2011 IARS Clinical Scholar Research Award $80,000

Wilton A. van Klei, MD, PhD
University Medical Center Utrecht
Utrecht, Netherlands
Chair of the Department of Anesthesiology and the Director of Research and Education of the Division of Anesthesiology, Intensive Care and Emergency Medicine of the UMC Utrecht

Dr. van Klei’s Research

Effect of Routine Postoperative Troponin Measurements on One Year Cardiac Events and Death

Study Abstract

Substantial advances in treating diseases and improving patient quality of life result in an increasing number of elderly patients undergoing noncardiac surgery. Worldwide an estimated 200 million adults undergo noncardiac surgery annually. The leading cause of postoperative morbidity is a major cardiovascular event (i.e., cardiovascular (CV) death, nonfatal myocardial infarction (MI), nonfatal cardiac arrest, and nonfatal stroke). For patients undergoing noncardiac surgery uncertainty exists regarding: the current incidence of postoperative major CV events; whether post surgical troponin measurements predict mortality and major CV events in the first year following surgery; whether screening for troponin after surgery will help physicians to avoid missing those MIs; and whether early postoperative cardiology consultation in patients with an elevated troponin improves outcome. To address these issues, Dr. van Klei undertook a prospective cohort study (2011-2012) including 10,000 consecutive moderate to high risk noncardiac surgery patients over the age of 60 in three large-sized hospitals. The outcome among these patients was compared to the outcome in a comparable retrospective cohort (2010). Based on Dr. van Klei’s study, in the three hospitals he is working with, routine postoperative troponin measurements have become standard care by spring 2011. In addition, this project has resulted in several new studies for Dr. van Klei.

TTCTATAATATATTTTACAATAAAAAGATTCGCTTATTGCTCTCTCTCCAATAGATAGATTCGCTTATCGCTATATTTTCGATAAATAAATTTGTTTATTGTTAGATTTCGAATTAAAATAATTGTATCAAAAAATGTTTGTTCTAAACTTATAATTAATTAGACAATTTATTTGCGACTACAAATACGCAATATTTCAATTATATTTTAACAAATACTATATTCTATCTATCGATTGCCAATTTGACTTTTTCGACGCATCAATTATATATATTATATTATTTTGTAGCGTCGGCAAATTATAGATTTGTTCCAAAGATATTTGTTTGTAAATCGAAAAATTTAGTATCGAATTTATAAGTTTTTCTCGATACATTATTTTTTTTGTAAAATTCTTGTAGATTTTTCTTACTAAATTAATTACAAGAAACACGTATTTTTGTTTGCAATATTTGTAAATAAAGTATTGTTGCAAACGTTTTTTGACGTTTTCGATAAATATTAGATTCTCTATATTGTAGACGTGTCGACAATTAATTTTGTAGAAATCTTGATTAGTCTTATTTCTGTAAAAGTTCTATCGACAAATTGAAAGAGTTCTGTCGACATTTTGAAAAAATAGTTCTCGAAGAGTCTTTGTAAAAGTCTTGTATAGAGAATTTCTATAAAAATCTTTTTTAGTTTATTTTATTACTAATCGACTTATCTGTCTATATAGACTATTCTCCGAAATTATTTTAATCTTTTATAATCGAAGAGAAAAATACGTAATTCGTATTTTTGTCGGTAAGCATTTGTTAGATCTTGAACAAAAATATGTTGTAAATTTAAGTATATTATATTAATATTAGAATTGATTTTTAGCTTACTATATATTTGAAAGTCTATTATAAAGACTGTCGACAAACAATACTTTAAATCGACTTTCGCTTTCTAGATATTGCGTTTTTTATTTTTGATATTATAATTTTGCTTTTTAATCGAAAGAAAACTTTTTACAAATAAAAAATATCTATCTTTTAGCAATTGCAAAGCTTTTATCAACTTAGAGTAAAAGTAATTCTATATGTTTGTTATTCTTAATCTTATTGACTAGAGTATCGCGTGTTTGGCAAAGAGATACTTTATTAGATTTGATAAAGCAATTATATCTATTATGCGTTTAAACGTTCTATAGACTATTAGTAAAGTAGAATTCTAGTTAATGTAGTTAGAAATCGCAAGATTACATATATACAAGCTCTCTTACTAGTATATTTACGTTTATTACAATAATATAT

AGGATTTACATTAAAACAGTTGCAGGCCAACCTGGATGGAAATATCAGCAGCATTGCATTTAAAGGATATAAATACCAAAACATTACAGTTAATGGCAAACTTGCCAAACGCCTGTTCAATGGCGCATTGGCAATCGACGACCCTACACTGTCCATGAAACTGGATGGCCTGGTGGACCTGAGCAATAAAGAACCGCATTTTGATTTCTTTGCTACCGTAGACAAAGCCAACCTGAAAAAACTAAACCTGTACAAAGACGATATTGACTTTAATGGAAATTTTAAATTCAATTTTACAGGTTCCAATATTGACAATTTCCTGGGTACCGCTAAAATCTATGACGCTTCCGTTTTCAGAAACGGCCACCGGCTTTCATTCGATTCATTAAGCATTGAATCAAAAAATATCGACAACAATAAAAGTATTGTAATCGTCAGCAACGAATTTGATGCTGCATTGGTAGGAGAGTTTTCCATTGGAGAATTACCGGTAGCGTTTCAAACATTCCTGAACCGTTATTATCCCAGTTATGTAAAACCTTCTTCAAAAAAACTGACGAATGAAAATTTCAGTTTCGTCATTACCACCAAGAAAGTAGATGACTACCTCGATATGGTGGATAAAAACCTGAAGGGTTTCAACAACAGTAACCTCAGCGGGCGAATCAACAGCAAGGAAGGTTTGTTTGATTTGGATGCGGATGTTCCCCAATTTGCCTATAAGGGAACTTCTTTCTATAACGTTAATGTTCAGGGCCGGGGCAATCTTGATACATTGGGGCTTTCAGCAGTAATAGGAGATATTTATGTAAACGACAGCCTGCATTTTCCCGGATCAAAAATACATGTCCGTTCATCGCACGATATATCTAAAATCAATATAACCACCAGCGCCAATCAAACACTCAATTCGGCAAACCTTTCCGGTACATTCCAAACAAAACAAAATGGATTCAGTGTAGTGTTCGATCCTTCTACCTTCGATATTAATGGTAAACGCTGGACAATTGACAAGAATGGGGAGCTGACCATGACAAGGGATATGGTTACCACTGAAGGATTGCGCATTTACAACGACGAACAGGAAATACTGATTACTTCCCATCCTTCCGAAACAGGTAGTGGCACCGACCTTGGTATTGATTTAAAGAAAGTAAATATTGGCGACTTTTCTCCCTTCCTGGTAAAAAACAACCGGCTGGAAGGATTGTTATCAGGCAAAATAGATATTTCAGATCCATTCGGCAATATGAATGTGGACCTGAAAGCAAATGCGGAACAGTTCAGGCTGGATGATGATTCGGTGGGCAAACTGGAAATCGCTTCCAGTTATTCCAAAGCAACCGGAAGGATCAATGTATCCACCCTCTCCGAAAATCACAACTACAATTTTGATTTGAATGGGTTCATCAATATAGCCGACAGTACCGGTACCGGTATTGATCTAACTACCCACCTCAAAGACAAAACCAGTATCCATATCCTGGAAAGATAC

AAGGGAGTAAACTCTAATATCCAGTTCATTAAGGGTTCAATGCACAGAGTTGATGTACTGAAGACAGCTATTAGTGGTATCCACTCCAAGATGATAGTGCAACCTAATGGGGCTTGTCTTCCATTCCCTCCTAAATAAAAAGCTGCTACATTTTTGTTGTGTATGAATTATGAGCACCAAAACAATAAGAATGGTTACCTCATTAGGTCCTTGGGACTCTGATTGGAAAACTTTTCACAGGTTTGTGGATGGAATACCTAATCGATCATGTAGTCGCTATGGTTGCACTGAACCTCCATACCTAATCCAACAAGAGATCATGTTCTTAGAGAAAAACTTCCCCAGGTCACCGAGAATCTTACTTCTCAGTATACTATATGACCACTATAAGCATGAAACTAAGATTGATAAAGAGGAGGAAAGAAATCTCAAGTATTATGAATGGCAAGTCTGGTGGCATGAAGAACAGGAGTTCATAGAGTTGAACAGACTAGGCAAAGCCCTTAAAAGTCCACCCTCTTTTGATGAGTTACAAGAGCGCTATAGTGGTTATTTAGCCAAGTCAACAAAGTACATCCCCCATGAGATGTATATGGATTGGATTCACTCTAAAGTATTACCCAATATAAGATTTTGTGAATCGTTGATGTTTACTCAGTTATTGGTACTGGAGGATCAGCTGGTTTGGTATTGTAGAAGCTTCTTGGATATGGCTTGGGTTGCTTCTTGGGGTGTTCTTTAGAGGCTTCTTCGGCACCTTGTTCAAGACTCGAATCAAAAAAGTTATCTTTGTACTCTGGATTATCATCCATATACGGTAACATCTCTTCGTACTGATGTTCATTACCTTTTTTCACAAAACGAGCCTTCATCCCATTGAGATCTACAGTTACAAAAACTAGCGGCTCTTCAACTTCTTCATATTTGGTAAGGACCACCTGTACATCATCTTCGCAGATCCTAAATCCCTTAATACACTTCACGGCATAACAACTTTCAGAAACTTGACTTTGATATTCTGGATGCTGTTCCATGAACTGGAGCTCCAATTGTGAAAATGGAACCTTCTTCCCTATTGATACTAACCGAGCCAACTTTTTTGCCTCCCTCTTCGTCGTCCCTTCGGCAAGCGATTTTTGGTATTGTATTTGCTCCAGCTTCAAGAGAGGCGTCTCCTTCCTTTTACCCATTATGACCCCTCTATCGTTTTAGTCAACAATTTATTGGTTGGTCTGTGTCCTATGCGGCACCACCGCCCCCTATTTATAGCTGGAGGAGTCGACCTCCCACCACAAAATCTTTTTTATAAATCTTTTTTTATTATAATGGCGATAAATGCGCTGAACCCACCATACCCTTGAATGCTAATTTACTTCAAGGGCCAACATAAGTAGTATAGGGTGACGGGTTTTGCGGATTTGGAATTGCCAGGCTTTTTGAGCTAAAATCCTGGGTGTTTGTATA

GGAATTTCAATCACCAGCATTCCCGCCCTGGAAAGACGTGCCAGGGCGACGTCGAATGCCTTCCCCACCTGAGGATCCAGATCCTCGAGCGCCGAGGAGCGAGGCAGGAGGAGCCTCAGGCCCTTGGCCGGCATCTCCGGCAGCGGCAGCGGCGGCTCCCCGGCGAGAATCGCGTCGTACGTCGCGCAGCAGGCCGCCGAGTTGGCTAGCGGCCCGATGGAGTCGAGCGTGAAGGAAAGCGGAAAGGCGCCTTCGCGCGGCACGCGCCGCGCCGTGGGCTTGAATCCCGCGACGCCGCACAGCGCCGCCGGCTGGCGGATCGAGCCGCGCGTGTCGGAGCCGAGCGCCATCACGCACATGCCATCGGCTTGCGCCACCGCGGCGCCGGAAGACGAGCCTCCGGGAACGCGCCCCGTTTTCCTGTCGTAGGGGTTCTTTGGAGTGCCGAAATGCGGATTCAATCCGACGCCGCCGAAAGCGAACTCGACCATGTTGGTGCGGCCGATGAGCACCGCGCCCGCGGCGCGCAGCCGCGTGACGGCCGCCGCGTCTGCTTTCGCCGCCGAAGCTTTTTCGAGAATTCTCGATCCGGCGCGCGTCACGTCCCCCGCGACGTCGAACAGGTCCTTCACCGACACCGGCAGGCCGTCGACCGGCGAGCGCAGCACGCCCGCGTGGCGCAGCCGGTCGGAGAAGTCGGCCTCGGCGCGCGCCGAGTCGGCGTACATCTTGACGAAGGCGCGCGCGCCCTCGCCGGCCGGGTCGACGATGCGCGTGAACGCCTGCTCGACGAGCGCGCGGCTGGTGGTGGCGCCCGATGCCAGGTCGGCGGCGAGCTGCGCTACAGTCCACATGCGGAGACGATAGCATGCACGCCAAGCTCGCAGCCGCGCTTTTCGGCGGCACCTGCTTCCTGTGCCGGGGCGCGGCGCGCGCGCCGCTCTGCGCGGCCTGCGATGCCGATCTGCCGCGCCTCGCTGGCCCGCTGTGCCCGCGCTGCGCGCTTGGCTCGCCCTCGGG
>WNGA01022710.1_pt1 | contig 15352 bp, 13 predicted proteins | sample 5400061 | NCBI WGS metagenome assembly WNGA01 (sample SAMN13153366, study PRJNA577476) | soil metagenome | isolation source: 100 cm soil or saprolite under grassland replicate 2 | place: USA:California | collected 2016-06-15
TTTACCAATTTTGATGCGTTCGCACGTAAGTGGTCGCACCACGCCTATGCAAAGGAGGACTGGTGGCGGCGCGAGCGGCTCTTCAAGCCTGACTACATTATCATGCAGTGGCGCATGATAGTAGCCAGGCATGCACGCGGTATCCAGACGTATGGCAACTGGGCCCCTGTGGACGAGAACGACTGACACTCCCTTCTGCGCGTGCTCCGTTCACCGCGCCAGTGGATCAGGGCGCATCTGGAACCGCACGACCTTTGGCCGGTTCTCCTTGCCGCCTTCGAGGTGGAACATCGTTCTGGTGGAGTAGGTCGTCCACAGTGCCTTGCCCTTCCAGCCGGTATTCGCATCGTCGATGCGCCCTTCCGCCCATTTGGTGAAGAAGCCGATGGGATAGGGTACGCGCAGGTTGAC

Related publications

Myocardial injury after noncardiac surgery and its association with short-term mortality.

Judith AR van Waes, Hendrik M Nathoe, Jurgen C de Graaff, Hans Kemperman, Gert-Jan de Borst, Linda M Peelen, Wilton A van Klei.

To identify patients at risk for postoperative myocardial injury and death, measuring cardiac troponin routinely after noncardiac surgery has been suggested. Such monitoring was implemented in our hospital. The aim of this study was to determine the predictive value of postoperative myocardial injury, as measured by troponin elevation, on 30-day mortality after noncardiac surgery.

Read Dr. van Klei’s recent publications and articles.

Encourage, stimulate, and fund ongoing anesthesia-related research projects that will enhance and advance the specialty, and to disseminate current, state-of-the-art, basic and clinical research data in all areas of clinical anesthesia, including perioperative medicine, critical care, and pain management. The IARS is focused solely on the advancement and support of education and scientific research related to anesthesiology.

A&A Case Reports

IMRA Awards

This award is intended to support investigations that will further the understanding of clinical practice in anesthesiology and related sciences. Up to four research projects are selected annually, with a maximum award of $175,000 each, payable over two years.

Support IARS

The IARS contributes more than $1 million each year to fund important anesthesia research. Your donation will help support innovative and forward-thinking anesthesia research and education initiatives, all of which are designed to benefit patient care. You can feel good knowing that 100% of your donation is directly allocated to research.